In another action, the trustees approved an amendment to the District of Innovation program. “We are a District of Innovation; and currently, the only thing we use District of Innovation for is to start school earlier than the fourth Monday in August that the law requires,” said Lindsey.

    “However, it’s time for us to redo our depository contract. This provides us because we only have a depository here and we need to do it every two years. By gaining this exemption, we’d be able to choose our existing bank here as our contract and we don’t have to … use it for six or more years instead of having to come to you every year.

    “One of the reasons also is because it is very costly to the district. If we go out every two years, we have to do an RFP—request for proposal—put it in the newspaper, and our current commercial bank gives us the best rates. Our people would have to go somewhere else. If we chose something in Crockett, they’d have to go to Crockett every day or every other day to deposit our money. So, we feel like this amendment is in the best fiscal responsibility to our district.”

  • KISD trustees make mask wearing optional

    KISD supt img page wz0estCOURTESY PHOTO KISD Superintendent Malinda Lindsey

    By Alton Porter

    Like students, faculty members and staffers in other independent school districts across the state, those in Kennard now can choose whether or not to wear face coverings to school.

    Members of the Kennard Independent School District Board of Trustees approved a “mask or no mask requirement,” giving students and district personnel the options at a regular board meeting Monday, March 15.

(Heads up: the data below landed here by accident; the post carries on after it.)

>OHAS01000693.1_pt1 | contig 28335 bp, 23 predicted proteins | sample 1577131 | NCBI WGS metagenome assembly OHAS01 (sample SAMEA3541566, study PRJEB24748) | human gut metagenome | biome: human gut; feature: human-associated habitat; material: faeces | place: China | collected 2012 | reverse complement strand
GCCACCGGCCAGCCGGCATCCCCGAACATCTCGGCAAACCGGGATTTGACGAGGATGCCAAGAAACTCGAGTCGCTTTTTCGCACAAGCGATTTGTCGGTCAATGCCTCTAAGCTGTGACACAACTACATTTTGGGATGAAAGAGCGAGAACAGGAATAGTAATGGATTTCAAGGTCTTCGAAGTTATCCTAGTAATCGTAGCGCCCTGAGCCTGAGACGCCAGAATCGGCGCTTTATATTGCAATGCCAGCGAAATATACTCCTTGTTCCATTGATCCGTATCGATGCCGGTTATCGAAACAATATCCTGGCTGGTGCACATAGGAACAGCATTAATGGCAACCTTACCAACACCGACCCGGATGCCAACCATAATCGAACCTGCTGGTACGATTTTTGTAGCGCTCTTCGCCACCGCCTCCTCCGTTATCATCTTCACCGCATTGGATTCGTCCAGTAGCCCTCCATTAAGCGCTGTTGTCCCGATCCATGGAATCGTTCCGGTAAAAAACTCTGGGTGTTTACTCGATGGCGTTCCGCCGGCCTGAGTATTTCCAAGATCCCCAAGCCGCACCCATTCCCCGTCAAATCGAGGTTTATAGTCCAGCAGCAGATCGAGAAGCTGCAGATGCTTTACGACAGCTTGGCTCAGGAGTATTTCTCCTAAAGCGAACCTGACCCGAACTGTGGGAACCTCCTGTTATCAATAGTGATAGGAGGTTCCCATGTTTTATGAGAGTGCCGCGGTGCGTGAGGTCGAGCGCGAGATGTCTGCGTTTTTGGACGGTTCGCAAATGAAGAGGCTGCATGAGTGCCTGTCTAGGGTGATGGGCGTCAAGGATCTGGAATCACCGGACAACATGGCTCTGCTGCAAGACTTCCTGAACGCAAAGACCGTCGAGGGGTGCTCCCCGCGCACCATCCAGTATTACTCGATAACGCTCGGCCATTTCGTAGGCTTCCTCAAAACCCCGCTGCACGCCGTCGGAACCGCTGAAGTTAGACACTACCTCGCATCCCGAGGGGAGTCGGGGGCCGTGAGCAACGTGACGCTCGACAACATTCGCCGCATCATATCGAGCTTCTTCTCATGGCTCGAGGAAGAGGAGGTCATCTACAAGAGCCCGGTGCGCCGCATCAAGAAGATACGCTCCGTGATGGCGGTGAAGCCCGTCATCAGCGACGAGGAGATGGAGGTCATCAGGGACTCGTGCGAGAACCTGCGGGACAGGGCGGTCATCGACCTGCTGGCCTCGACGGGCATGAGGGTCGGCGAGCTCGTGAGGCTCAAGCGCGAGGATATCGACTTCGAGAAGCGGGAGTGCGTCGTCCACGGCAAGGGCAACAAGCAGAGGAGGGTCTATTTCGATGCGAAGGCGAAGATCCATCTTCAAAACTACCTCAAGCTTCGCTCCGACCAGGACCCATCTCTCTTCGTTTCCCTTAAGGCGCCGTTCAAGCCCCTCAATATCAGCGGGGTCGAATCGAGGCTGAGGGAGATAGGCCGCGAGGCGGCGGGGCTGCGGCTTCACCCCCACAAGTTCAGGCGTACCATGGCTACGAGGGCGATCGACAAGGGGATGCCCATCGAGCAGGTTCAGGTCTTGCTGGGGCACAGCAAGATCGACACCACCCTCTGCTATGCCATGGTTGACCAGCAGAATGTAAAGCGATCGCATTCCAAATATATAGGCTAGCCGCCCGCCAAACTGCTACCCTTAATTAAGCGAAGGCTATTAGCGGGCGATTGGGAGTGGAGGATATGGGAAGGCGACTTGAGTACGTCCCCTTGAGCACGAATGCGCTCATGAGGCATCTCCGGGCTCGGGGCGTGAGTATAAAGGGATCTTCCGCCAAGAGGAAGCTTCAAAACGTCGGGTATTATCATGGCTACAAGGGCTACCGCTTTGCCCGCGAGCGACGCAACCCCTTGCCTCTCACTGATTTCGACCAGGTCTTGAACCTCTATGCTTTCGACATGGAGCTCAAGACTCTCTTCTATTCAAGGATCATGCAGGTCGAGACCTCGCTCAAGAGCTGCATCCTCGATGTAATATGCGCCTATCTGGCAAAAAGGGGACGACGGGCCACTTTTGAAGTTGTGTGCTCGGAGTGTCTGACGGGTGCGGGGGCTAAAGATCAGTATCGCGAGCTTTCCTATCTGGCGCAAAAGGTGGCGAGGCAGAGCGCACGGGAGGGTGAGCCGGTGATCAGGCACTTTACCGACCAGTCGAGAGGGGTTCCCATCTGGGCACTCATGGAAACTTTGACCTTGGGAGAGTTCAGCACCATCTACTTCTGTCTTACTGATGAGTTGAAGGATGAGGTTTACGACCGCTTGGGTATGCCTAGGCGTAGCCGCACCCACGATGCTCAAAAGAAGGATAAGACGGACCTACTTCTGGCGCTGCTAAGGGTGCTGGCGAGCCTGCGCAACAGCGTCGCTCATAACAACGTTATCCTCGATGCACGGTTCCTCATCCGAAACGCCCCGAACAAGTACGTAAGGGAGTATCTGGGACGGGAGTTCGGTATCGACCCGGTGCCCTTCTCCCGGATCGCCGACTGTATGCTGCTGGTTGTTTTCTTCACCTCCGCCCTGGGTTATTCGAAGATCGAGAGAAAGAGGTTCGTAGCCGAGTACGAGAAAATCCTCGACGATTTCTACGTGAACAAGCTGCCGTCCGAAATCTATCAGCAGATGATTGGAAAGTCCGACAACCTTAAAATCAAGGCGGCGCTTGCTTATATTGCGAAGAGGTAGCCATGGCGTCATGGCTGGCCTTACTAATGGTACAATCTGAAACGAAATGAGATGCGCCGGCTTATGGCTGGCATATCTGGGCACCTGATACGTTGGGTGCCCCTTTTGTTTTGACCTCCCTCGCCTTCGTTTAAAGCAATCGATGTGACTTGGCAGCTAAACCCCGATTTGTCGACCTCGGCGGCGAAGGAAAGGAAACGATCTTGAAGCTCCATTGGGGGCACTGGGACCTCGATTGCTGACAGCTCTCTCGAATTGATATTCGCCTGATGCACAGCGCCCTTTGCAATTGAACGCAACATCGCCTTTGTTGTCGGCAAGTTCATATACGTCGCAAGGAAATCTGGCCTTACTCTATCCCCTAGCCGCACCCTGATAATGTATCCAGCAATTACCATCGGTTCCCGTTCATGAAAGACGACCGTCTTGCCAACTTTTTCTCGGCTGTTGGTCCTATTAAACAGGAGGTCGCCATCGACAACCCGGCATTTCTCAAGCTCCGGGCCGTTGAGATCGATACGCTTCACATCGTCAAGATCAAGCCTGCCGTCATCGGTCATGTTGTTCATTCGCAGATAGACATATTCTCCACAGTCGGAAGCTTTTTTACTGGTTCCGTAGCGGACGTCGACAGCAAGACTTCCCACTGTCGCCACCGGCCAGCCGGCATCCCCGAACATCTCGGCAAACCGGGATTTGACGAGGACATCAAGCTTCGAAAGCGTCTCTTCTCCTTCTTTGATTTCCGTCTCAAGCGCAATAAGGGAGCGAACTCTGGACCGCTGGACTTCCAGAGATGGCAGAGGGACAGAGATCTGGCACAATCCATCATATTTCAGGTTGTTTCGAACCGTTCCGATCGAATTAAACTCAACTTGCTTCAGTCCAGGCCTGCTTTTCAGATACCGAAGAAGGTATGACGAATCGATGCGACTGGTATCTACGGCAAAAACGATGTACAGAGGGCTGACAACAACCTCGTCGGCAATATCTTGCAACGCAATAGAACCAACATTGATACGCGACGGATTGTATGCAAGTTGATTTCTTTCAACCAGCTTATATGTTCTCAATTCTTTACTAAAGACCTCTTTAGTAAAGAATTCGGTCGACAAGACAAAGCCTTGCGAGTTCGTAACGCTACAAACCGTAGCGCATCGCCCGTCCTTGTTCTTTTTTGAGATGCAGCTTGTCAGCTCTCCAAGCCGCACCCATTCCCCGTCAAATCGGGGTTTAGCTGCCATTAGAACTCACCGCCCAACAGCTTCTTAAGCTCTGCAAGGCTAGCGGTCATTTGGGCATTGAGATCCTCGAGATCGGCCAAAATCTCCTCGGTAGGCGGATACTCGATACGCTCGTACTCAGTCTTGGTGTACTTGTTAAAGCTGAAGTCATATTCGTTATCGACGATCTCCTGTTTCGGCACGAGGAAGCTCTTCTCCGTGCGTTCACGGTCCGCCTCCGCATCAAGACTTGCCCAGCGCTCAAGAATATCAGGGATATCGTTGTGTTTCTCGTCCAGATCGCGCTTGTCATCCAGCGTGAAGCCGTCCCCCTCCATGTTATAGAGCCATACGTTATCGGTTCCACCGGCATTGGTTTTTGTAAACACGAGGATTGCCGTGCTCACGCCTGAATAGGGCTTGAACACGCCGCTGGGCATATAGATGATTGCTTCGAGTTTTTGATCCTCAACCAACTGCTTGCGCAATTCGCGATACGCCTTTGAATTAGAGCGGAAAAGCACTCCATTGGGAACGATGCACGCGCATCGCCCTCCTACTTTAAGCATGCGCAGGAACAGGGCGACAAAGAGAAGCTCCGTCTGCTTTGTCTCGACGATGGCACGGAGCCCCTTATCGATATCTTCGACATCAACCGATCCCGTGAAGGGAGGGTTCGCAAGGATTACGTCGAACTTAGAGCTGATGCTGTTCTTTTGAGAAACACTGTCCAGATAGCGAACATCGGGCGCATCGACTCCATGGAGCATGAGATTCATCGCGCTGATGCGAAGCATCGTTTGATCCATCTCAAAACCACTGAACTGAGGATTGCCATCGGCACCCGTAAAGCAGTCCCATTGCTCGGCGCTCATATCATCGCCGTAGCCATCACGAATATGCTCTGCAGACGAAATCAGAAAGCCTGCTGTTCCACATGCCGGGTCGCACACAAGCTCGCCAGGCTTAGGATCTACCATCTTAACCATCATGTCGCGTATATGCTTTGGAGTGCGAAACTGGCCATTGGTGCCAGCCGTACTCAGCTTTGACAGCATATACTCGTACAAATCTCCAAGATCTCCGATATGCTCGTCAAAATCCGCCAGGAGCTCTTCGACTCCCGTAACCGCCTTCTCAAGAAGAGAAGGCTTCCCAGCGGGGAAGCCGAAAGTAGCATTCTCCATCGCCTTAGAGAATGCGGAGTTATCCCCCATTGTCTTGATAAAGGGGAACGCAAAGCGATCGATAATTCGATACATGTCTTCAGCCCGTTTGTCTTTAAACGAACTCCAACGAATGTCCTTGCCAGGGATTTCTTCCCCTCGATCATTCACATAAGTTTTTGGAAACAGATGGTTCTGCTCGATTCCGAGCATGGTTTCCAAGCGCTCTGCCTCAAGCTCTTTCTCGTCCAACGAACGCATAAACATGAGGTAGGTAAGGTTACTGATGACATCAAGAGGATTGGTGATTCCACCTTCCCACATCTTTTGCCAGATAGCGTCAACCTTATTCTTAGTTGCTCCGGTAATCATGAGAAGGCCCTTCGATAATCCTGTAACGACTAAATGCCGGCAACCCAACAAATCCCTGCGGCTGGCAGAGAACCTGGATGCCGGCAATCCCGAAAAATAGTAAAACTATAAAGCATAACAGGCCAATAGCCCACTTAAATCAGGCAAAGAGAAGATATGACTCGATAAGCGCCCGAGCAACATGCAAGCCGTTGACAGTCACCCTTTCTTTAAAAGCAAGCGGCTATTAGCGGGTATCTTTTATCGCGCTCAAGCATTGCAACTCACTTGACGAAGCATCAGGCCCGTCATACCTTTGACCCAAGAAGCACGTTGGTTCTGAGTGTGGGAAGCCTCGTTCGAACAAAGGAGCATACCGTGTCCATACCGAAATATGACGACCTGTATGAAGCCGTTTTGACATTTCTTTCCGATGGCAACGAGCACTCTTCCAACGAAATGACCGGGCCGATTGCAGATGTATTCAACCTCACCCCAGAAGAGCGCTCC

The trustees took the action in response to an executive order issued by Governor Greg Abbott March 2 and which took effect March 10, lifting his former statewide mask mandate and a change in health guidelines by the Texas Education Agency (TEA), according to KISD Superintendent Malinda Lindsey.

    “Our board approved the no mask requirement. However, it is optional. If a student or staff member wants to continue to wear their mask, they may do so. It is optional at this time.”

    Before Abbott issued the recent executive order, “TEA required us all to wear masks, based on the governor’s orders,” including his mask mandate executive order issued during the week of June 29 last year), Lindsey said.

    “And since he changed, TEA had changed their health guidelines. And it said that the only thing that the schools could do—the board had the local authority to change the mask requirement. We still have to continue to follow TEA’s public health guidance. But the only thing that we could change was the mask requirement. The school board had the authority to make that decision.”

    Among other actions taken at the meeting, the trustees approved a “missed school day waiver” to account for days missed by school employees during last month’s severe winter storms.

    “Due to the winter freeze in February, we had to ask TEA for waivers, due to not having electricity and those types of things,” the KISD superintendent said. “And we asked for waivers from Feb. 16-19 because that Monday (Feb. 15, when the first of the two storms created electrical power outage and water service loss problems), we were already out for a holiday.”